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Relief sought by businesses

Ryan Carter

The Burbank Chamber of Commerce is teaming up with a neighboring

chamber to discuss ways to nudge legislators to better deal with

skyrocketing workers’ compensation costs.

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The Burbank and Glendale chambers are inviting members to

participate in a joint meeting to discuss the issue at 9 a.m. Jan. 8

at the Burbank Chamber of Commerce, 200 W. Magnolia Blvd.

The committee meeting will give chamber members a chance to voice

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their concerns and learn more about workers’ compen- sation

legislation. Tom Hagerman of Independent Business Coalition, an

advocacy group for small and medium-sized businesses, will explain

changes he believes are needed to save the workers’ compensation

system.

The goal is to write a letter to local legislators such as state

Sen. Jack Scott (D-Burbank) and Assembly- man Dario Frommer

(D-Burbank) outlining chamber concerns about bills that have passed

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or legislation that is pending.

Local businesspeople say their workers’ compensation rates are

skyrocketing between 50% and 100%, leaving them to wonder why other

states such as Arizona have much lower rates.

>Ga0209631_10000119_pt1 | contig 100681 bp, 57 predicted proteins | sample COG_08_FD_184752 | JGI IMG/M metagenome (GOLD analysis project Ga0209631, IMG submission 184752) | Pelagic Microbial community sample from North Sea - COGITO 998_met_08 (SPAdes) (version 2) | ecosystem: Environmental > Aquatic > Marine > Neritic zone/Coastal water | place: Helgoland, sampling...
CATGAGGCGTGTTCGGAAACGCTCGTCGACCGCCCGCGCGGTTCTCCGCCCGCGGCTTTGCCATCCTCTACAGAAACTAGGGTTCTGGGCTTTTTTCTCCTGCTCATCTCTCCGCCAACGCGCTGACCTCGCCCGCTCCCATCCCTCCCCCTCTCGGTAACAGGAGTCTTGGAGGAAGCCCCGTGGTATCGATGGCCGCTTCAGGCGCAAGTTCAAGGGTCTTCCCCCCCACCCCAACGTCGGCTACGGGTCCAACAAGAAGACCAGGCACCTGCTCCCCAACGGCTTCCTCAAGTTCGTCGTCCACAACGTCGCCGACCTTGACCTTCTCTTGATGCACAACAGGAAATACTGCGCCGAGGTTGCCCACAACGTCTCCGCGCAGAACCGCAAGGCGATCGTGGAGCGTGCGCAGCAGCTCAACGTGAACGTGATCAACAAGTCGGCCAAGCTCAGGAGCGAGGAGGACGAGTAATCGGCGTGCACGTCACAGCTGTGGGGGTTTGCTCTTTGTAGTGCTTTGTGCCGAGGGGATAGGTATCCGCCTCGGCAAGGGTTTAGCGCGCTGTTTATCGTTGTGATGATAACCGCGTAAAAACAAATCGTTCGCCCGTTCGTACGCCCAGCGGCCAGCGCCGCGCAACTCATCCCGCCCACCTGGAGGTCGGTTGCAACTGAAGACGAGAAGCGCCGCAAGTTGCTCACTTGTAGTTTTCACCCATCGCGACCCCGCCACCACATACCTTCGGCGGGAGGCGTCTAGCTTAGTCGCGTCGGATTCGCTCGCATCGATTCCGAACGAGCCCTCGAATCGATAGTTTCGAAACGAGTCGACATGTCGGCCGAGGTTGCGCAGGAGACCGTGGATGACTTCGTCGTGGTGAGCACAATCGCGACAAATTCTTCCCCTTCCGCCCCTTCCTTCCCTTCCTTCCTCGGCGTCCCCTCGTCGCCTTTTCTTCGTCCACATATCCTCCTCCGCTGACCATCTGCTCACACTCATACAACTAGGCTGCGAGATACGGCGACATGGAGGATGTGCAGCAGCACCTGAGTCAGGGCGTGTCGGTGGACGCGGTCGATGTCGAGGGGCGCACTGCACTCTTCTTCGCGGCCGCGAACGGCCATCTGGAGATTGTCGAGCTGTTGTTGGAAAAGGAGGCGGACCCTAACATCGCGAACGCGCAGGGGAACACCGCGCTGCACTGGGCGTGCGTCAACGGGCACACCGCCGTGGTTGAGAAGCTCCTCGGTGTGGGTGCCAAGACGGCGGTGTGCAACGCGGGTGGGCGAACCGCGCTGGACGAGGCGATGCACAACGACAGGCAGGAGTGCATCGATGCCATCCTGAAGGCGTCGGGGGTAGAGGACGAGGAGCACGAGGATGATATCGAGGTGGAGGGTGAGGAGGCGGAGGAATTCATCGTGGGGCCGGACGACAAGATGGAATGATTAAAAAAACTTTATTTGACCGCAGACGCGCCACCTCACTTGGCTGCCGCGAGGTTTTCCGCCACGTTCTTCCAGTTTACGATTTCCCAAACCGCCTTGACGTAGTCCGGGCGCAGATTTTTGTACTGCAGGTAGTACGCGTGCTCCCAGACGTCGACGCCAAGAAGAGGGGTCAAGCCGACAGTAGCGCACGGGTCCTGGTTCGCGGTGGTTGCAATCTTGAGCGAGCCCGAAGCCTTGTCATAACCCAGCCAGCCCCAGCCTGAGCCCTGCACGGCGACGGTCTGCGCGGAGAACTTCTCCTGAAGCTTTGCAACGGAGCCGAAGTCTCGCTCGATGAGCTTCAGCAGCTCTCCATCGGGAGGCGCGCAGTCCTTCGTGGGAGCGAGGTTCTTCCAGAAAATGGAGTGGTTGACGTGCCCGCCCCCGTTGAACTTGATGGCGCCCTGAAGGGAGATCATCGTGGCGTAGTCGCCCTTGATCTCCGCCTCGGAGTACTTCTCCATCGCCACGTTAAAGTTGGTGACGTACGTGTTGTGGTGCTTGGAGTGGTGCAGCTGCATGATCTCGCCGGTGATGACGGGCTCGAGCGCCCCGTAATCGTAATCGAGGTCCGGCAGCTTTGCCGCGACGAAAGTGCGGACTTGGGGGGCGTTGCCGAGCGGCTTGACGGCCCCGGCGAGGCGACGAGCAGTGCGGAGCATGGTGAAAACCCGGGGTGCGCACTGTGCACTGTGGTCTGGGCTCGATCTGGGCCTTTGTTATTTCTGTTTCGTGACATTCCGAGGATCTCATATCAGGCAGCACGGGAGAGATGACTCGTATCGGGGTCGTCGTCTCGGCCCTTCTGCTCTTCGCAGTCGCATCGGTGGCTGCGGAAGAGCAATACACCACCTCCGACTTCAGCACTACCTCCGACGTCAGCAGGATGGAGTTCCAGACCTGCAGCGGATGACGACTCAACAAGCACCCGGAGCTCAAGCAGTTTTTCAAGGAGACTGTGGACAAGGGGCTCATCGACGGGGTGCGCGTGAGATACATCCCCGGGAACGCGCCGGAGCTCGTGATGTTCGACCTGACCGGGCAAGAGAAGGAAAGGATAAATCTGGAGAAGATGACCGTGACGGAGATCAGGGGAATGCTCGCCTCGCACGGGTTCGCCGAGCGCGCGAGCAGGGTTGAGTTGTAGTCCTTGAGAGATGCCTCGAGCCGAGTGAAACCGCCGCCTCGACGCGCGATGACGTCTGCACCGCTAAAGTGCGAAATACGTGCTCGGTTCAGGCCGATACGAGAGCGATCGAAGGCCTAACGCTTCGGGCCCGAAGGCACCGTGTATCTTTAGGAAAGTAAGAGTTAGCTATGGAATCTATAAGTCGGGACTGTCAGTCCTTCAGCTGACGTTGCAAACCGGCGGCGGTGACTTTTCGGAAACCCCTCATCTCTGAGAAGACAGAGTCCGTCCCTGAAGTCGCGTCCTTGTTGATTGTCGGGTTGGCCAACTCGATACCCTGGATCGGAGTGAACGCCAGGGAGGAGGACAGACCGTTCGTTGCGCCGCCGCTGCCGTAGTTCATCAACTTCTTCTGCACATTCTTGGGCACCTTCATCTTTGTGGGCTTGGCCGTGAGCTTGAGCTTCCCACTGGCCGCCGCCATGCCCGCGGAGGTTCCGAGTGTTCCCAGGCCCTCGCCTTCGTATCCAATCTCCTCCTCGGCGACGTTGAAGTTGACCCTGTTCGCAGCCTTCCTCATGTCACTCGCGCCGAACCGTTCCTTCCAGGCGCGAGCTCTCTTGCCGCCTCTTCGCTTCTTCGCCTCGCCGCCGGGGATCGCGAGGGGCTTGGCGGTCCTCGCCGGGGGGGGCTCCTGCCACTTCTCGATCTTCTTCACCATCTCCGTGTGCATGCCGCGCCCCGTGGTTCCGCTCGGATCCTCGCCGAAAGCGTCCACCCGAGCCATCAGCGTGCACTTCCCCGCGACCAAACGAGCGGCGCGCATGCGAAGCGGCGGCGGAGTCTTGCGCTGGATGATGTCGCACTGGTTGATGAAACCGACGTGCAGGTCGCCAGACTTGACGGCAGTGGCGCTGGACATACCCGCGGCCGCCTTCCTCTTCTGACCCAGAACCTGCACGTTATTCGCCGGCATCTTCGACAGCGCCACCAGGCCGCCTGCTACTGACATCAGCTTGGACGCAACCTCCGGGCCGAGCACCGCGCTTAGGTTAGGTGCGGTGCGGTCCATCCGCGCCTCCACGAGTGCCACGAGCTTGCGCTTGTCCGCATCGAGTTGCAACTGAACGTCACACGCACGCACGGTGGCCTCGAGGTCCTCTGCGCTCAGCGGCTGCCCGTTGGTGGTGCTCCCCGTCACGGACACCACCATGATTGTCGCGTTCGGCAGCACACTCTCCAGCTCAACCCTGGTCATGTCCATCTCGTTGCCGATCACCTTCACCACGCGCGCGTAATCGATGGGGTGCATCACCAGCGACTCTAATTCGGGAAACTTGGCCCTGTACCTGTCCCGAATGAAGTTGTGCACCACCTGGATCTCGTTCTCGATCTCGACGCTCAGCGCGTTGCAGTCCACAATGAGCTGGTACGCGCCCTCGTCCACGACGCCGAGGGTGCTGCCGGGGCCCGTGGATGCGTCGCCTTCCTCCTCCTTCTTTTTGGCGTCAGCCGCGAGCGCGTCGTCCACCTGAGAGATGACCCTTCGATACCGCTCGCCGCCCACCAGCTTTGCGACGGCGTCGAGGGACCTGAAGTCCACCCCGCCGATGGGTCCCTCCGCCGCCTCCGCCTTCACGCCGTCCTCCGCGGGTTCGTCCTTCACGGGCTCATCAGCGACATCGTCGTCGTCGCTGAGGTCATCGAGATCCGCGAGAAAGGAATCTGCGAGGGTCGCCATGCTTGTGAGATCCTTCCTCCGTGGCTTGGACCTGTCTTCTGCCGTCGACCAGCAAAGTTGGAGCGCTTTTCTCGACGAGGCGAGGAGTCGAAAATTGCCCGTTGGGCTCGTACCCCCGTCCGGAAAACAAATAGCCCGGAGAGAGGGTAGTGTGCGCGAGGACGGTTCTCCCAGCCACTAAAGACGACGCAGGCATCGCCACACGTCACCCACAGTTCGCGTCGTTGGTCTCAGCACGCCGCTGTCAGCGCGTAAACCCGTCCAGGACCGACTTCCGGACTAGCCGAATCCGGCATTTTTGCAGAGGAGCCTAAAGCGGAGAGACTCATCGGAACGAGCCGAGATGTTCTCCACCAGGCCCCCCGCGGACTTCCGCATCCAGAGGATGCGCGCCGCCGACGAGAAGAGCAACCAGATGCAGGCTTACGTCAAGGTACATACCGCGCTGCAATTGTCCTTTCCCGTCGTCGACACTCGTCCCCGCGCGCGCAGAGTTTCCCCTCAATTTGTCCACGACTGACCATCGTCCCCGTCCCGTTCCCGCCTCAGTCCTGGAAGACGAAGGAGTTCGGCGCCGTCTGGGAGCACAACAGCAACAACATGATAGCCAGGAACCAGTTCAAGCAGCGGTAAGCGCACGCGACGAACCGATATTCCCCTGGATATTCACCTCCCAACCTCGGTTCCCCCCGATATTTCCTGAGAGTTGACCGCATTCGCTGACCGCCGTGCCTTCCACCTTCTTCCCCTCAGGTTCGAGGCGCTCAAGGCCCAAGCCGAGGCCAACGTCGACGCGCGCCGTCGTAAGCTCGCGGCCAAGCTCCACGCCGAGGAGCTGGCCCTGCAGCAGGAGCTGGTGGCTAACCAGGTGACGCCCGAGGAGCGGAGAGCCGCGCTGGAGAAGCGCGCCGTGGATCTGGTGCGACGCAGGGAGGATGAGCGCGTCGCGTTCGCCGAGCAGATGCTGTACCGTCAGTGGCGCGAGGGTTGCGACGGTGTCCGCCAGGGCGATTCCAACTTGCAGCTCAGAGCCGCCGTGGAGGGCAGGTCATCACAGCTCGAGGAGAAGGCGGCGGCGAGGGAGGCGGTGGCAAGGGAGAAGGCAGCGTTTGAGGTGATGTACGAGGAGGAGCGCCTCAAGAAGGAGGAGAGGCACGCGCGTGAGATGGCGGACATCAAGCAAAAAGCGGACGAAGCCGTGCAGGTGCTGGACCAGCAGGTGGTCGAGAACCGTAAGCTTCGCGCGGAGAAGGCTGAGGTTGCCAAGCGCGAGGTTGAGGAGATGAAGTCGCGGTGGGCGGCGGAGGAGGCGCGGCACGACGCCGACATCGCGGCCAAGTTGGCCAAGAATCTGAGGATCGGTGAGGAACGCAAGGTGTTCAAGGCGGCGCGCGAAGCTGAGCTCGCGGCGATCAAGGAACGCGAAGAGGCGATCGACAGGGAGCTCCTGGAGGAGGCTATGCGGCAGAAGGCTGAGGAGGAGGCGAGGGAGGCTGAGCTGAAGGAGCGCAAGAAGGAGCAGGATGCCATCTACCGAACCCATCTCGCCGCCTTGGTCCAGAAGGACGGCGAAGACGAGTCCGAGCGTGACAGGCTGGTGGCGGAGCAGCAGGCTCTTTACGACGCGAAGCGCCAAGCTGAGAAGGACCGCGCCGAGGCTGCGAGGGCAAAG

“The real issue is properly understanding what changes need to be

made and why it’s good to make those changes,” said Ernest Burger, a

Burbank attorney and chairman of the Burbank chamber’s government

review council.

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Legislators worked this year to bring down costs that businesses

pay for workers’ compensation. But local merchants feel it has not

been enough.

“They enacted some reforms to alleviate costs, but the problem is

if you raise my workers’ comp rates by 100% and then you pass reforms

that make that rate 90%, I’m sorry, but I’m not helped,” said Susan

Bowers, executive director of the Burbank chamber.

Bowers said that even with some reforms to the system, which

trimmed some costs, the issue is front and center with the business

community.

“Workers’ compensation costs at the chamber were 125% over budget this year,” she said. “Yet the largest risk of injury is maybe a

paper cut.”

Burger said the governmental review council meetings happen

monthly. But this time, he and Glendale chamber council chairman Bill

Wiggins decided that instead of a typical meeting, where legislative

representatives answer questions and give bill updates, it was time

to invite Hagerman to talk to members at-large.

“The meeting is for the members to understand what went wrong with

the system and formulate a response to local legislators about what

we think should be done to help solve the current situation,” Burger

said.


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